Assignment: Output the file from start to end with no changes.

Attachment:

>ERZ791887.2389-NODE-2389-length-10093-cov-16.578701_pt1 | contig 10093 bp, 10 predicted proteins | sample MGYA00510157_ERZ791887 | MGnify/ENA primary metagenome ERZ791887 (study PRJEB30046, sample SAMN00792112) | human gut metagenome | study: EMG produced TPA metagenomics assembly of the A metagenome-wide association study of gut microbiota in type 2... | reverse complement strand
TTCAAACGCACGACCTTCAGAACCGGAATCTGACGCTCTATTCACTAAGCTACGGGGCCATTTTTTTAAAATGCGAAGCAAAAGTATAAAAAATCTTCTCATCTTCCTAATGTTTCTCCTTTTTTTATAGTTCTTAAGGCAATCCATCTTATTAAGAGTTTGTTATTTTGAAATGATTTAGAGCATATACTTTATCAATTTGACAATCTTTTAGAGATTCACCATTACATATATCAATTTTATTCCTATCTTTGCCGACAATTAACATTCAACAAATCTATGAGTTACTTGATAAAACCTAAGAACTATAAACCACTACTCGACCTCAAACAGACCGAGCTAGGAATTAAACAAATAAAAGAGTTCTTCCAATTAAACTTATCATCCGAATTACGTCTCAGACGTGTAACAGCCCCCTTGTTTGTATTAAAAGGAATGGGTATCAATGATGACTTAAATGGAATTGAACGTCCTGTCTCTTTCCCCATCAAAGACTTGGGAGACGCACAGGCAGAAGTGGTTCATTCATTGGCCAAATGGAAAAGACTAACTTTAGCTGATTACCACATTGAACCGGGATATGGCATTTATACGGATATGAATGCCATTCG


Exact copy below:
>ERZ791887.2389-NODE-2389-length-10093-cov-16.578701_pt1 | contig 10093 bp, 10 predicted proteins | sample MGYA00510157_ERZ791887 | MGnify/ENA primary metagenome ERZ791887 (study PRJEB30046, sample SAMN00792112) | human gut metagenome | study: EMG produced TPA metagenomics assembly of the A metagenome-wide association study of gut microbiota in type 2... | reverse complement strand
TTCAAACGCACGACCTTCAGAACCGGAATCTGACGCTCTATTCACTAAGCTACGGGGCCATTTTTTTAAAATGCGAAGCAAAAGTATAAAAAATCTTCTCATCTTCCTAATGTTTCTCCTTTTTTTATAGTTCTTAAGGCAATCCATCTTATTAAGAGTTTGTTATTTTGAAATGATTTAGAGCATATACTTTATCAATTTGACAATCTTTTAGAGATTCACCATTACATATATCAATTTTATTCCTATCTTTGCCGACAATTAACATTCAACAAATCTATGAGTTACTTGATAAAACCTAAGAACTATAAACCACTACTCGACCTCAAACAGACCGAGCTAGGAATTAAACAAATAAAAGAGTTCTTCCAATTAAACTTATCATCCGAATTACGTCTCAGACGTGTAACAGCCCCCTTGTTTGTATTAAAAGGAATGGGTATCAATGATGACTTAAATGGAATTGAACGTCCTGTCTCTTTCCCCATCAAAGACTTGGGAGACGCACAGGCAGAAGTGGTTCATTCATTGGCCAAATGGAAAAGACTAACTTTAGCTGATTACCACATTGAACCGGGATATGGCATTTATACGGATATGAATGCCATTCG